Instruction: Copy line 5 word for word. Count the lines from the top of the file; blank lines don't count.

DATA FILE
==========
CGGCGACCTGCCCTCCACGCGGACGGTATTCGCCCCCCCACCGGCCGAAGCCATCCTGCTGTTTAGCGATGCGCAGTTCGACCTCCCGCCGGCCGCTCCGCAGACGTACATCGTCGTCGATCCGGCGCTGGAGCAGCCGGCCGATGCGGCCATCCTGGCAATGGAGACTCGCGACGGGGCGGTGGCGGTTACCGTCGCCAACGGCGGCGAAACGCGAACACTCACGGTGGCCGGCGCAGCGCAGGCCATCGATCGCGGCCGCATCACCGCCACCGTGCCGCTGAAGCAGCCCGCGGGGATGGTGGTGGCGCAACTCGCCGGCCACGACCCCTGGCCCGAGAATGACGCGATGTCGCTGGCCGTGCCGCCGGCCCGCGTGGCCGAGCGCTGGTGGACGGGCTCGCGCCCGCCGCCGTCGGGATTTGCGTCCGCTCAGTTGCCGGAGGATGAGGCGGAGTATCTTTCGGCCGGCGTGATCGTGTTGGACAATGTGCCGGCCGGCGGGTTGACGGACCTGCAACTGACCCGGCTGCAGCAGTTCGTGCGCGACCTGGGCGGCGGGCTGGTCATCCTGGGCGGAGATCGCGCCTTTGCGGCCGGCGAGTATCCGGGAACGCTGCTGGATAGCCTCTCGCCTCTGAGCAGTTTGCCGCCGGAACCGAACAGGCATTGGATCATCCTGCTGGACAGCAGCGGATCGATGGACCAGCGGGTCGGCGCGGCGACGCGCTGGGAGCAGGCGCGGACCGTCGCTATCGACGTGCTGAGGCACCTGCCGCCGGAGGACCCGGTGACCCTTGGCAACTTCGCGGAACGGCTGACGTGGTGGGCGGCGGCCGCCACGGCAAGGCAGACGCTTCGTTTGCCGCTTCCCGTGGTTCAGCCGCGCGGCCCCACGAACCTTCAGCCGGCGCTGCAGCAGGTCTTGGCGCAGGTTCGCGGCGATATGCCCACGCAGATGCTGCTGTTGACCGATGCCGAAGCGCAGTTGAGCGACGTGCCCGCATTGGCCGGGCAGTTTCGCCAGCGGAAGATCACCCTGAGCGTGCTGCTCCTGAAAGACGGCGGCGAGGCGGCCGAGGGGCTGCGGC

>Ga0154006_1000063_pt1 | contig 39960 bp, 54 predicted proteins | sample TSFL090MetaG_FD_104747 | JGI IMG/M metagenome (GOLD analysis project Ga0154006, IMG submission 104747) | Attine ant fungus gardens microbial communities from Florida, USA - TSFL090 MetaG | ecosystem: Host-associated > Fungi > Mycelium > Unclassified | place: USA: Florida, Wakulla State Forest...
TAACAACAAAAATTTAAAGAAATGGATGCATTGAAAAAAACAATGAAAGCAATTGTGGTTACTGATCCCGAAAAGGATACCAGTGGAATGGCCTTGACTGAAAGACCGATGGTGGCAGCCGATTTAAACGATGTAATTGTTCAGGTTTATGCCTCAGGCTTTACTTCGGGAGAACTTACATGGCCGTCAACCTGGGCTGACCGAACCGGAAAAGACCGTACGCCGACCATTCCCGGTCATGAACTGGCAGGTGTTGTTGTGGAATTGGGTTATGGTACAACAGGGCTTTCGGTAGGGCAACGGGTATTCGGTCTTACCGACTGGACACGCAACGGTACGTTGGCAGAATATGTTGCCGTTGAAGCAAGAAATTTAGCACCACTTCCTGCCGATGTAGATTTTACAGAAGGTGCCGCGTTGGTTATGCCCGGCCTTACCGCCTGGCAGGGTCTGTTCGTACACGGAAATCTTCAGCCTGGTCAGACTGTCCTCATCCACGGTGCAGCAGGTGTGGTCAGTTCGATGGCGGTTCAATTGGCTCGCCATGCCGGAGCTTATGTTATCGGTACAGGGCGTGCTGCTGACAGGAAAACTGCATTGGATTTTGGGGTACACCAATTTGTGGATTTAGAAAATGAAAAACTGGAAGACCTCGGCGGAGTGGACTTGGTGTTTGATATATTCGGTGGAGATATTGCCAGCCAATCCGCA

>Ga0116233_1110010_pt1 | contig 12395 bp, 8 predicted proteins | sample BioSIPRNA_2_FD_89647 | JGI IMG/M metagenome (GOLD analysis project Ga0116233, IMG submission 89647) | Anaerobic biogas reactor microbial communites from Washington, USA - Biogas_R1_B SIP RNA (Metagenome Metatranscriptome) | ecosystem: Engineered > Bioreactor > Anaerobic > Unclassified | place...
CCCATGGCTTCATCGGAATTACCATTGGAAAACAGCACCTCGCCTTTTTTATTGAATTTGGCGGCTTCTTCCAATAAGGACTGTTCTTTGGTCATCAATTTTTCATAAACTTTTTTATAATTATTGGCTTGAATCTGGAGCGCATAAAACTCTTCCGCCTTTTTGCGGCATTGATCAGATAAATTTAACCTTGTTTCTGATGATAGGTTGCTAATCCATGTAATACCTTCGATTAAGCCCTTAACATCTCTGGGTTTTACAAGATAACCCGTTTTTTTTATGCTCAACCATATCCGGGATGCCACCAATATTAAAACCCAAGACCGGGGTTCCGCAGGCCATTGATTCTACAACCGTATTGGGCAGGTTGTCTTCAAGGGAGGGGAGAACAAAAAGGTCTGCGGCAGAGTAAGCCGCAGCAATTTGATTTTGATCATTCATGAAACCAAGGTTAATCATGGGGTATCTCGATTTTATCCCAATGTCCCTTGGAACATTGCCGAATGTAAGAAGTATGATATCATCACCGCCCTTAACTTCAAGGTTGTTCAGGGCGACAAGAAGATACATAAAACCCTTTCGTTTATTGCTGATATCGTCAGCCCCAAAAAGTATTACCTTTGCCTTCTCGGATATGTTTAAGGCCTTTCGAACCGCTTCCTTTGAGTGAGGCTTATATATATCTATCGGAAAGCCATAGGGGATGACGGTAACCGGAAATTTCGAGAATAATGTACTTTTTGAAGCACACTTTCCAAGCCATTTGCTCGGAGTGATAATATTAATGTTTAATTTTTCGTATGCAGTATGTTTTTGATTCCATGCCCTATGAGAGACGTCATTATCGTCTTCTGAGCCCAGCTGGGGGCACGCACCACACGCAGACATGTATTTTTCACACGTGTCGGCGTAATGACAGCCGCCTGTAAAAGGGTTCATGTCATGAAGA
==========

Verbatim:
CCCATGGCTTCATCGGAATTACCATTGGAAAACAGCACCTCGCCTTTTTTATTGAATTTGGCGGCTTCTTCCAATAAGGACTGTTCTTTGGTCATCAATTTTTCATAAACTTTTTTATAATTATTGGCTTGAATCTGGAGCGCATAAAACTCTTCCGCCTTTTTGCGGCATTGATCAGATAAATTTAACCTTGTTTCTGATGATAGGTTGCTAATCCATGTAATACCTTCGATTAAGCCCTTAACATCTCTGGGTTTTACAAGATAACCCGTTTTTTTTATGCTCAACCATATCCGGGATGCCACCAATATTAAAACCCAAGACCGGGGTTCCGCAGGCCATTGATTCTACAACCGTATTGGGCAGGTTGTCTTCAAGGGAGGGGAGAACAAAAAGGTCTGCGGCAGAGTAAGCCGCAGCAATTTGATTTTGATCATTCATGAAACCAAGGTTAATCATGGGGTATCTCGATTTTATCCCAATGTCCCTTGGAACATTGCCGAATGTAAGAAGTATGATATCATCACCGCCCTTAACTTCAAGGTTGTTCAGGGCGACAAGAAGATACATAAAACCCTTTCGTTTATTGCTGATATCGTCAGCCCCAAAAAGTATTACCTTTGCCTTCTCGGATATGTTTAAGGCCTTTCGAACCGCTTCCTTTGAGTGAGGCTTATATATATCTATCGGAAAGCCATAGGGGATGACGGTAACCGGAAATTTCGAGAATAATGTACTTTTTGAAGCACACTTTCCAAGCCATTTGCTCGGAGTGATAATATTAATGTTTAATTTTTCGTATGCAGTATGTTTTTGATTCCATGCCCTATGAGAGACGTCATTATCGTCTTCTGAGCCCAGCTGGGGGCACGCACCACACGCAGACATGTATTTTTCACACGTGTCGGCGTAATGACAGCCGCCTGTAAAAGGGTTCATGTCATGAAGA